Australian Film and Television Industry Sees Significant Improvement and a Trebling in Government Investment through the Australian Screen Production Incentive
Canberra, Australia (News4us.com) February 18, 2011
The Minister for the Arts Simon Crean today released a review of the independent screen production sector which finds significant improvement in the Australian film and television industry and a major lift in Government investment.
The Review finds Government support has trebled from $136.7 million to $412.1 million in the three years since the introduction of the Australian Screen Production Incentive in 2007-08, compared to the previous three years.
The Review identifies several challenges and highlights there are opportunities to improve the effectiveness and efficiency of the screen tax offsets in some areas.
“One of the major findings of the review is that Government investment in the local Australian film industry has increased three-fold in the past three years,” Mr Crean said.
“The boost in Government funding is a great achievement and contributing to the viability of the local film production industry.
“The Government has committed to working with the sector to respond to the Review. In particular I’m keen to hear more from the sector about its strategies for improving audience engagement and attracting additional private financing,” Mr Crean said.
Seventy eight submissions were made to the Review.
The Office for the Arts, which conducted the Review, also held focus groups with 79 producers and service providers to supplement the information gathered through the submissions.
In the submissions, there was significant focus on the Australian Screen Production Incentive which delivers tax offsets.
The Producer Offset provides a 40 per cent tax credit for a feature film with significant Australian content, while the Location Offset and the PDV Offset (post-production) provides a 15 per cent tax credit.
“Although it’s still early days, the increase in activity, particularly the production of Australian large budget films, such as Baz Luhrmann’s Australia and George Miller’s Happy Feet 2, and the box office performance of films such as Tomorrow, When the War Began shows the Government support for the sector is having a significant impact,” Mr Crean said.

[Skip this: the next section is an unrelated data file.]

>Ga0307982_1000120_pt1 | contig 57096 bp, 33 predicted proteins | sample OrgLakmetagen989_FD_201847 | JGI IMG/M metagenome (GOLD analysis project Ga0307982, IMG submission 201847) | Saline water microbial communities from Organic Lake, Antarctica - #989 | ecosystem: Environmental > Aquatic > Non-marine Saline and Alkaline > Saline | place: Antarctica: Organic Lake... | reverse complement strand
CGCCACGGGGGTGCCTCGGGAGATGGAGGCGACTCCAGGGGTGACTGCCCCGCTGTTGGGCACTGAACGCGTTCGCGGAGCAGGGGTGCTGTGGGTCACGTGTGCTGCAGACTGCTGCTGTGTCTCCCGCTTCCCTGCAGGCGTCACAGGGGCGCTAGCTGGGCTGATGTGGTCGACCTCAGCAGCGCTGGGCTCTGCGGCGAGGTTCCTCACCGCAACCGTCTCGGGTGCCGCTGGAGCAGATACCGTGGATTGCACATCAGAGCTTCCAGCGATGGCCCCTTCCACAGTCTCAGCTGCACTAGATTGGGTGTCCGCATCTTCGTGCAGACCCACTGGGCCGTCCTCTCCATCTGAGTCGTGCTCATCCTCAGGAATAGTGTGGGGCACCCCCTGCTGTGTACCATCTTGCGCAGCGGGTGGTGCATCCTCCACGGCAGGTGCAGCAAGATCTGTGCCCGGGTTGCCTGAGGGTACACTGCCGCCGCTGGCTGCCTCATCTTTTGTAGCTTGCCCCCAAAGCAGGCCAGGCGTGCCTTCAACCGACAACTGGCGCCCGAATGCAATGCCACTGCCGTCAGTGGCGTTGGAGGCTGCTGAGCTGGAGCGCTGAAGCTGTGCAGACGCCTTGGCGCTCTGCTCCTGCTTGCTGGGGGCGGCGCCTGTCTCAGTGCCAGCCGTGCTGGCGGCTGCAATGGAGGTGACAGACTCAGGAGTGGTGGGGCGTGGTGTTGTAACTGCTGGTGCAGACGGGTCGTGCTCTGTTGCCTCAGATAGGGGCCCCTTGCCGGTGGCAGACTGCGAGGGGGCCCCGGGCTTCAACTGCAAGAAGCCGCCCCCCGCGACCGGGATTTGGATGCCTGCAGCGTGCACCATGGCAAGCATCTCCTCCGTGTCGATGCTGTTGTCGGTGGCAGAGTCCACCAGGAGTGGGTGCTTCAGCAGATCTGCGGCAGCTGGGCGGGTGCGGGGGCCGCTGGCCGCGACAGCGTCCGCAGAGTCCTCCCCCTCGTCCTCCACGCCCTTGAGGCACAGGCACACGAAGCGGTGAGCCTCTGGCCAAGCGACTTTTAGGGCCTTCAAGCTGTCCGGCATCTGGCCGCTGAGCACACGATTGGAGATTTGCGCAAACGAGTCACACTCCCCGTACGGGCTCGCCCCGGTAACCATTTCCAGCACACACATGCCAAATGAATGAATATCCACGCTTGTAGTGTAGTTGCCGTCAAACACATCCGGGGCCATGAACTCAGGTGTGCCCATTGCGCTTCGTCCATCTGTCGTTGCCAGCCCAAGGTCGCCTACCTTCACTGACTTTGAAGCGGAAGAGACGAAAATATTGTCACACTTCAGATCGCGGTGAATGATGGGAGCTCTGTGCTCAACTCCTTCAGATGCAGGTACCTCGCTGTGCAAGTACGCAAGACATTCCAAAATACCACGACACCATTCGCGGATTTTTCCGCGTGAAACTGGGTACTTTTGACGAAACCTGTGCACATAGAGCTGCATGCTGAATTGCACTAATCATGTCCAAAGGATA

“This initiative is encouraging domestic feature film production, with total film production expenditure in 2009-10 of $265 million representing an 88 per cent increase above the five year pre-Producer Offset average of $141 million. There has also been an increase in local box office share by Australian films.
“The Government acknowledges the impact of the exchange rate on the Location and PDV offsets of 15 per cent currently available to overseas productions,” Mr Crean said.
Australian Government investment in the sector is at an all time high, with the uncapped Producer Offset providing $267 million in taxation rebates from its inception to the end of 2010. An additional $67 million has been provided through the Location and Post, Digital and Visual Effects Offsets.
“The Review delivers on an important election commitment,” Mr Crean said.
Comments are invited until Friday 11 March, 2011 and should be sent to firstname.lastname@example.org
The Review is available at www.arts.gov.au/film/film_industry_reviews
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